While we are talking about stories, here is a note for those who, like me, are avid story-readers:

Stories, if told with a purpose, help broaden one’s perspective and in some cases, transform one’s outlook. While taking a course with David Booth (professor emeritus at Ontario Institute for Studies in Education, University of Toronto), I had come to dwell upon his words, “If you read a novel and it does not change your life in some way, then it was a waste of time.” My readings have since then had conscious moments of realization about the effect of the text.

Take a trip into the world of stories, into a world that will make you a better thinker – about yourself and about life in general.

— Nivedita Shori

Introspection is a process which involves analysing, evaluating and appraising what one has already done. These ‘done’ actions could be physical as well as mental. When one thinks about these actions and reflects over the past, it leaves a positive influence on his present and future. By introspecting, one cannot go back to rectify the past. But one can definitely understand its effects and can avoid the chances of repeating the past mistakes.

Before I started writing on this topic, following my old habit, I checked the dictionary-meaning of the word ‘introspection’ and found it to be stated as, “The act of looking within oneself”. I found this meaning quite simple and understandable. After contemplating over it for some time, I realized that this may sound simple but the process is not so simple.

To explain its complexity, I want to share a story that a preacher had once shared with me and my family :

A family once came to the preacher for some counselling. The problem the family was facing was constant disputes, quarrels, and unhealthy arguments among the members. The head of the family was complaining, “My son never listens to me, my daughter-in-law always disobeys, my grandson does not know how to talk to his elders and my wife always counters whatever I say.” The preacher asked him if there were any flaws or problems in his own behaviour  towards others. He said that he did not have any problem. It was the other members that had the problem. They were the ones responsible for the quarrels. The preacher further asked the man if he got involved in the quarrels. He spontaneously replied, “I do, but I never initiate those arguments. It is always someone else who does.” After a small pause, the preacher asked him what he thought the solution should be. Quite confidently, he replied, “Tell all my family members to improve themselves and to start behaving the way they should.”

“What about you?” asked the preacher.

To this, the man assertively said, “Once everyone else improves, the problem will automatically go away.”

The dialogues of the head of the family in this story clearly depict that he is the last person in the family who wants to change himself. He wanted everyone else to make a change but he realized neither the need, nor the importance of contemplating and reflecting over his own behaviour. Interestingly, most of us share the same views as that of the character in the story. It is very easy to blame others, but it is really hard to sit down and think, “What was my role in the situation? What could I have done differently to make the situation better? Is it the environment, surroundings and other people who are the cause of the problem or is there something wrong with me which contributes in making the situation worse? Honestly speaking, we all avoid thinking of our own responsibility. We wish for the world to be a better place full of responsible citizens, sans our own selves. It is easy to pass the buck on to others, isn’t it?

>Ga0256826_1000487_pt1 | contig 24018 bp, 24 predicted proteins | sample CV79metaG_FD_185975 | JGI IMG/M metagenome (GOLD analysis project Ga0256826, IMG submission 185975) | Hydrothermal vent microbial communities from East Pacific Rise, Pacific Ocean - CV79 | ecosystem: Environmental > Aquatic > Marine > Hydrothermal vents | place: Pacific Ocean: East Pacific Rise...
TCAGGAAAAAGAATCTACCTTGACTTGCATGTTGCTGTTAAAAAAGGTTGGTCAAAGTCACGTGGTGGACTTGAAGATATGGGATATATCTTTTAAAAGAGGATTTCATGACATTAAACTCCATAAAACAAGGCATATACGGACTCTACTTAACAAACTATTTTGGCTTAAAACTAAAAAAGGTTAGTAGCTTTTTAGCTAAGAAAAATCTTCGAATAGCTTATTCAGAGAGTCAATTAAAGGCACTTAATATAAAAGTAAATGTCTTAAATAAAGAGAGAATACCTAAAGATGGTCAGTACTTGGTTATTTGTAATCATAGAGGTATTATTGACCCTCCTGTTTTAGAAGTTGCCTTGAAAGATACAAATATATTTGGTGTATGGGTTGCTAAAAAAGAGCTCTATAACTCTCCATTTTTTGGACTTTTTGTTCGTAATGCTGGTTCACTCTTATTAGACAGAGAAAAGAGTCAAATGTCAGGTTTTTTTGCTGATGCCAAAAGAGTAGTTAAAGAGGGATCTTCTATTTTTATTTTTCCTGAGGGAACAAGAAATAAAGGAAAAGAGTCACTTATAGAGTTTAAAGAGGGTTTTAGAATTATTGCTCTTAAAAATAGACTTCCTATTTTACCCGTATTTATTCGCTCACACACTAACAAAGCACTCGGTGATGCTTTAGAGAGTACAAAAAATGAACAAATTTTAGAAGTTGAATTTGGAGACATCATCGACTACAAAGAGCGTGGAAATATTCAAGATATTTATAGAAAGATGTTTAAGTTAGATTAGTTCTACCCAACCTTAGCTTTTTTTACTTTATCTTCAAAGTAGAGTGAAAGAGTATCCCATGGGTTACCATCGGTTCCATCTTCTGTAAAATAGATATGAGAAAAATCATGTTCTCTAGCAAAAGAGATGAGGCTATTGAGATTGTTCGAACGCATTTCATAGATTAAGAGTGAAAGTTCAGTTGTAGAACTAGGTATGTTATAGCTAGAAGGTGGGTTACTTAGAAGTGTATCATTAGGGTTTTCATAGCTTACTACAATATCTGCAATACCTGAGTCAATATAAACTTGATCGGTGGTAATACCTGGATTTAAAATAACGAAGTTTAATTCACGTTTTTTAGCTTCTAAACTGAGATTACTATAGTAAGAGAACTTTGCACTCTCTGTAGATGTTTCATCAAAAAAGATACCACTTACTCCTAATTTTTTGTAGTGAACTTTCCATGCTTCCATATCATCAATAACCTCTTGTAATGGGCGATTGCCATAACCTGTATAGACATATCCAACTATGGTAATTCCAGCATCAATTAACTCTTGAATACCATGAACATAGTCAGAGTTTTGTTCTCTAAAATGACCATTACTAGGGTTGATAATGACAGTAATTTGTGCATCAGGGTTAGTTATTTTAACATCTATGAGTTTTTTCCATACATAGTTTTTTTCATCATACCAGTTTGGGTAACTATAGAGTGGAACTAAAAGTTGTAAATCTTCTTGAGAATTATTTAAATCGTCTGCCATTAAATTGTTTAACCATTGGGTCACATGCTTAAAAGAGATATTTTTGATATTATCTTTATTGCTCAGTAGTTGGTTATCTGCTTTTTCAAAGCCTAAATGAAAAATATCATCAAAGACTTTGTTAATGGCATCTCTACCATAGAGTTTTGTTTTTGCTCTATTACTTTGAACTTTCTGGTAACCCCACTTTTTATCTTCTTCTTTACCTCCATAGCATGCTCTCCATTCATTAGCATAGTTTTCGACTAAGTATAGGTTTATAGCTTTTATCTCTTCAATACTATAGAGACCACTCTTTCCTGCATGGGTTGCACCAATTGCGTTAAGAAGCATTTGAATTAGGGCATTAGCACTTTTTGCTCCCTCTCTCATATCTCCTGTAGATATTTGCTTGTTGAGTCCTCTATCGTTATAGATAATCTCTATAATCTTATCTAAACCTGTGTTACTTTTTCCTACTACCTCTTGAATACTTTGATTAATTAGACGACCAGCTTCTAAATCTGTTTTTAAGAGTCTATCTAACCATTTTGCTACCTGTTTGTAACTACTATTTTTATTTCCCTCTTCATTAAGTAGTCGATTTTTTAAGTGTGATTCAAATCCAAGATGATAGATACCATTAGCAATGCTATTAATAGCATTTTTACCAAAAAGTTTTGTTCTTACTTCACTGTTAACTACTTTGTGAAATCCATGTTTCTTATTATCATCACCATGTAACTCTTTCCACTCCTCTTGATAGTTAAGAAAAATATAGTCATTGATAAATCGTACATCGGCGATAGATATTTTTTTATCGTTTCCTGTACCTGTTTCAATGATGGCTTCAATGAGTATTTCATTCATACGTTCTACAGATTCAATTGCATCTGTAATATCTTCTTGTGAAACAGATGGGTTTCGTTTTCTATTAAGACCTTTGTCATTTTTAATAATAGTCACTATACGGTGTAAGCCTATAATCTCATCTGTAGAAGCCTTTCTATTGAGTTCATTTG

Sometimes I find myself getting entrapped in situations that demand introspection but I feel that I have failed to do so. The two major reasons which I think act as obstacles are ignorance and ego. Depending upon the situation, either one or both the factors are  at play.

Ignorance is the lack of understanding about the importance of introspection. Introspection refines the mind and behaviour. It helps a person to figure out whether his mistakes were intentional or unintentional. In the case of intentional mistakes the process of introspection helps to find out the reasons and the validity of the actions performed by the doer. He asks himself, “What made me do what I have done? Are the expected benefits of this action worth it? Which direction am I going in with my life?” Such questions help us to review and recover.

In the case of unintentional mistakes, introspection helps to figure out our carelessness that caused a mismatch between the intention and the action.

The other obstacle in the process of self-introspection is ego. In many situations, somewhere in our heart we know that we should evaluate our actions, but our ego comes in the way, telling us impressively that all our actions are foolproof and we are devoid of any mistakes. This ego, on the other hand, does an ‘excellent’ job of finding faults in others – just as the story mentioned above has showed – but totally fails to demonstrate the same in the person himself.

Self-Introspection is a basic tool required in our life. It can make us better with each passing day. Moreover, the betterment it brings will not be limited only to us  but will spread in the environment to make it healthier and happier.

Indeed, introspection is a pre-requisite for a journey within ourselves.

— Prashant Shori